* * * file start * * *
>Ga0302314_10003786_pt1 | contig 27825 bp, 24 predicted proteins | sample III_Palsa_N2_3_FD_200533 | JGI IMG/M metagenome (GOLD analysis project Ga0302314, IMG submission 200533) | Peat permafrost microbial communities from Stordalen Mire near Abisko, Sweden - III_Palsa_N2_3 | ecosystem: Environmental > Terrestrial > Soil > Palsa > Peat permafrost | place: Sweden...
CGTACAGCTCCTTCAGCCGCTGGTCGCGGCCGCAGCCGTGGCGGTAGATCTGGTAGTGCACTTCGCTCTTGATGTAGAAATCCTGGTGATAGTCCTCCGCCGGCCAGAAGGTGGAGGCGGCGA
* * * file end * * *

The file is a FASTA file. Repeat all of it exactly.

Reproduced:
>Ga0302314_10003786_pt1 | contig 27825 bp, 24 predicted proteins | sample III_Palsa_N2_3_FD_200533 | JGI IMG/M metagenome (GOLD analysis project Ga0302314, IMG submission 200533) | Peat permafrost microbial communities from Stordalen Mire near Abisko, Sweden - III_Palsa_N2_3 | ecosystem: Environmental > Terrestrial > Soil > Palsa > Peat permafrost | place: Sweden...
CGTACAGCTCCTTCAGCCGCTGGTCGCGGCCGCAGCCGTGGCGGTAGATCTGGTAGTGCACTTCGCTCTTGATGTAGAAATCCTGGTGATAGTCCTCCGCCGGCCAGAAGGTGGAGGCGGCGA